Just then, a vague, far-away shout reached Leta’s ears — it was coming from the broken consoles. Hastily she shoved aside a pile of metal and debris, letting Cyrus’ voice come in through the static.
“– be okay. Fiear? Leta? Dionysian, anyone? Please come in. Please–”
“Cy!” Leta answered, hitting the COMM. Her own voice sounded foreign and strange to her ears.
“Leta! Oh gods, you’re okay. You’re alright. Is Fiear there? Is–”
“He’s fine, we’re fine.”
“Dionysian, come in! Come in, Dionysian,” said a third voice through the static. A Carthian officer. “Are you able to complete the mission?”
“Oh for fuck’s sake,” growled Cyrus, “They were just in a damn spaceship crash and you–”
“No, he’s right,” Fiearius coughed, unsteadily pushing himself out of his chair and stumbling a few feet forward. He looked to Leta. “We made it to the planet. Somehow. There’s not a lot of time, we need to get moving.”
Leta stared, shell-shocked. He was right, but —
“Fiear, the crew. They could be injured if they weren’t strapped in, I need to check — “
But Fiearius silenced her, dropping a hand on her shoulder. She thought it might have been a gesture of affection but a moment later, as he raised the COMM to his mouth, it seemed more like he needed her support to not topple over. “Can anyone hear me? Come in.”
A long, heavy silence replied in which Leta waited with bated breath and Fiearius beside her. Surely they couldn’t have been the only survivors. How hard had they crashed?
But finally —
“Cap’n? I read you, cap’n.”
Fiearius released a sigh of relief. “Harper. Thank the gods. You alright? Is anyone with you?”
“We’re alright, cap’n,” said Eve. “Lil shaken. One of the deckhands didn’t strap in soon enough, got a bit beat up. Few cuts and scrapes, nothin’ fatal. We’re alright.”
Relief rushed over Leta.
Fiearius went on, “Harper, change of plans. I need you to stay here and look after the crew and defend the ship.”
“Tend to the crew. Defend the ship,” Fiearius said again, sharper this time. He turned to Leta and unholstered his gun. “Let’s get you to your final destination, shall we?”
Her city was unrecognizable.
As Leta led Fiearius through the cobblestone streets of Fall’s End, a picture of what had happened here became very clear. Gone were the white stone benches, sparkling fountains, and lush gardens. Now, buildings were charred black from gunfire and explosions. Wood slats barred windows and doors. Society propaganda posters screamed on every wall and lightpost. Smoke rose through the streets; it smelled like burning garbage. The aftermath of the riots lay everywhere.
But it wasn’t only aftermath. People still took to the streets even now. They had worried about resistance once they’d landed, but as they charged down streets and through back alleys, it seemed the Vescentian people themselves were taking care of the agents on the ground. Or at least keeping them occupied. Masses of them, armed with signs, bats and defended by piles of furniture and the remains of felled shuttles fought for their city as Leta and Fiearius traversed it. Mostly, the Society agents seemed overwhelmed, ill-matched for this much raw rage and desperation. One battleground they passed, not so much. It took all of Leta’s willpower to keep going as she watched these people, her people, mowed down by Society firepower.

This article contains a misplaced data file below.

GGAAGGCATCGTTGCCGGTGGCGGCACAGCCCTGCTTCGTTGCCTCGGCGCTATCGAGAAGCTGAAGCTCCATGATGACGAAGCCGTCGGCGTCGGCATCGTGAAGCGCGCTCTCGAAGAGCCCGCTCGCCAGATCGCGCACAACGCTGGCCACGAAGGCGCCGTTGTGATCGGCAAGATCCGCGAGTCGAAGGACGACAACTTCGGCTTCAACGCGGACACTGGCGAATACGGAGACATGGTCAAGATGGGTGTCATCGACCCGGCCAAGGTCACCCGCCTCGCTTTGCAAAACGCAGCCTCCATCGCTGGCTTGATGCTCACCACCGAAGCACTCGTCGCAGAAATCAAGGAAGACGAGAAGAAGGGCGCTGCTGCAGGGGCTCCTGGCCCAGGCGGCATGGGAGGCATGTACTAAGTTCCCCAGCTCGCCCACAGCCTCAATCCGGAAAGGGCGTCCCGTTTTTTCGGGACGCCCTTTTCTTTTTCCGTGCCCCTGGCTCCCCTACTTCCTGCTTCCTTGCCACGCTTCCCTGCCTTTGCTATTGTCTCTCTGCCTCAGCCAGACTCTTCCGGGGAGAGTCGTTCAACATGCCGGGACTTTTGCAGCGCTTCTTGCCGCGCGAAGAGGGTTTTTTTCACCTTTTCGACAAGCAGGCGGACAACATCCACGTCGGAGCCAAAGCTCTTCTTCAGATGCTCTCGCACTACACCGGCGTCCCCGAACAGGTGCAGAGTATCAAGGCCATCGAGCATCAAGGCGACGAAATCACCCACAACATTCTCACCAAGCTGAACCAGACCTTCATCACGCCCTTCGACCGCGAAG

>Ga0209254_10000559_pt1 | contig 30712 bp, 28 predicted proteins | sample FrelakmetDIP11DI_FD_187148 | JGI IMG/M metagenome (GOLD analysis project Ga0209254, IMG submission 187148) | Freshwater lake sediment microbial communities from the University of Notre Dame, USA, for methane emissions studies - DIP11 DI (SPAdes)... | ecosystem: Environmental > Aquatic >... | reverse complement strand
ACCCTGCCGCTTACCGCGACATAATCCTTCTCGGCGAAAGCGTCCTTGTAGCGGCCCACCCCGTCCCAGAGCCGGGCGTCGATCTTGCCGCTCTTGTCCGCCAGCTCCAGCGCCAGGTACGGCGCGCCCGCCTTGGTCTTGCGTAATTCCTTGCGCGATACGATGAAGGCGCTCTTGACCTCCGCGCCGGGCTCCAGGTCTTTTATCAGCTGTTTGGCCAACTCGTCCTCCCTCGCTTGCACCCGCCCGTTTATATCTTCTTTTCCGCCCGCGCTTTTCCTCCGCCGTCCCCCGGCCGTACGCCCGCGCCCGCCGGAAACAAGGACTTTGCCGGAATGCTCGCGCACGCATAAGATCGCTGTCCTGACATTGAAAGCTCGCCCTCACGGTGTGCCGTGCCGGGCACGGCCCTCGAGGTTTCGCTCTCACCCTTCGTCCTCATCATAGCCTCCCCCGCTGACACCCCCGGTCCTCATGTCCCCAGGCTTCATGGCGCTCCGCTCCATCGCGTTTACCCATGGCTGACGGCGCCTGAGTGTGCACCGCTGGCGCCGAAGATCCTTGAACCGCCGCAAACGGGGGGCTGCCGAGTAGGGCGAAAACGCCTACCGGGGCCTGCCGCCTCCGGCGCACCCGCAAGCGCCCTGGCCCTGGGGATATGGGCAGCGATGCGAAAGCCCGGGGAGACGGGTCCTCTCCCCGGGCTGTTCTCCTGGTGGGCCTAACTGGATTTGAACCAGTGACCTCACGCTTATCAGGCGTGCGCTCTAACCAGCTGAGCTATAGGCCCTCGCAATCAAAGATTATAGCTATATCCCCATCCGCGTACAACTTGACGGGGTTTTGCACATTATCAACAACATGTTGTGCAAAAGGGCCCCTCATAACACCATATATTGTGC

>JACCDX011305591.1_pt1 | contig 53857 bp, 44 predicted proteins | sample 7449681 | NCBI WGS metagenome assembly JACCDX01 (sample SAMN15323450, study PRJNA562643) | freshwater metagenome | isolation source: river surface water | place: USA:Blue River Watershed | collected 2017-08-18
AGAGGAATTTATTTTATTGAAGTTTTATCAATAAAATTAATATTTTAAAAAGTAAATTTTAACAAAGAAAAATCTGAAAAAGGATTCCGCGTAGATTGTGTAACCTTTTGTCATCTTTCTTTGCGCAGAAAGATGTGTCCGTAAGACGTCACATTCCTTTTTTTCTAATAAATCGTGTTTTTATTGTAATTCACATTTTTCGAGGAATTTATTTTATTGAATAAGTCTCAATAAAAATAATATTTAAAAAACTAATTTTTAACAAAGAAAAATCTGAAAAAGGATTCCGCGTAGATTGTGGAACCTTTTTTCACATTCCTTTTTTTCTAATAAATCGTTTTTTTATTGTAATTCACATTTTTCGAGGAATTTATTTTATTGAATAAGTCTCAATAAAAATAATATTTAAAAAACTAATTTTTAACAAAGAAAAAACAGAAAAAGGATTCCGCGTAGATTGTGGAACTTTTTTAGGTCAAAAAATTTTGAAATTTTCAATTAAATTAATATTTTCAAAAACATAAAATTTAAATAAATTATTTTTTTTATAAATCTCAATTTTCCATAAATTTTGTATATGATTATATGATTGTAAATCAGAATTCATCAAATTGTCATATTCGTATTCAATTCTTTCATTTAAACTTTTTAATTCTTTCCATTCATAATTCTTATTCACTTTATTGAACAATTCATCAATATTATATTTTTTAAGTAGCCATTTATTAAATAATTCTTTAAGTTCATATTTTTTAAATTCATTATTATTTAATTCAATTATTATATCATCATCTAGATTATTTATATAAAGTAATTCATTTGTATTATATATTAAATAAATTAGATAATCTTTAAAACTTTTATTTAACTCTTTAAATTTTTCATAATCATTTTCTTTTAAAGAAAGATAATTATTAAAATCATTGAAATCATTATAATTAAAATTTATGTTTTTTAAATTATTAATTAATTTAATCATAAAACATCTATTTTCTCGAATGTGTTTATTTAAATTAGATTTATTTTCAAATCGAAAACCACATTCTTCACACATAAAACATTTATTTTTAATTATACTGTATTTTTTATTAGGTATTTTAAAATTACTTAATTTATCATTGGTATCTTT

The battle overhead, though far away, was just as horrifying. The blasts from Carthian and Society ships lit the skies as glimpses of great sweeping vessels plowed through the clouds, dust and smoke.
Quickly and carefully, Leta climbed up the rungs of a metal rusted ladder onto a rooftop, eager to avoid a particularly crowded square, when she heard it. The great crack from above. She pulled herself to level ground on the roof, her hair whipping around her face in the violent wind as she looked up just in time to see the bow of a Carthian destroyer, alight in flames, plummeting out of the grey haze.
Leta’s breath caught in her throat as it fell and kept falling. But just before the great impact could occur, a burst of red flashed across the sky and before her eyes, the ship, once a great heaving mass, was vaporized into little more than smoke and debris. She only caught a glimpse of it before the shockwave hit. She braced herself against it, shielding her eyes with her forearm.
“That’s what we’ve gotta switch off,” said Fiearius, suddenly beside her, once the dust had settled.
“I can see why,” Leta admitted, in quiet horror. Gods, that ship, those people…Gone, just like that.
“We close?” he grunted.
Leta nodded toward the topmost glittering spire of a building in the distance. “We’re almost to where we were supposed to land.”
Without waiting for his response, she started off again, carefully making her way across the rooftops. This strip of apartment blocks were all connected, making them an easy path to stay out of the way and unseen. They just had to make it to the end of the row, lower back to ground level, head a block north and —
She saw the flash out of the corner of her eye before she heard Fiearius’ shout.
“AGHH – SHIT!”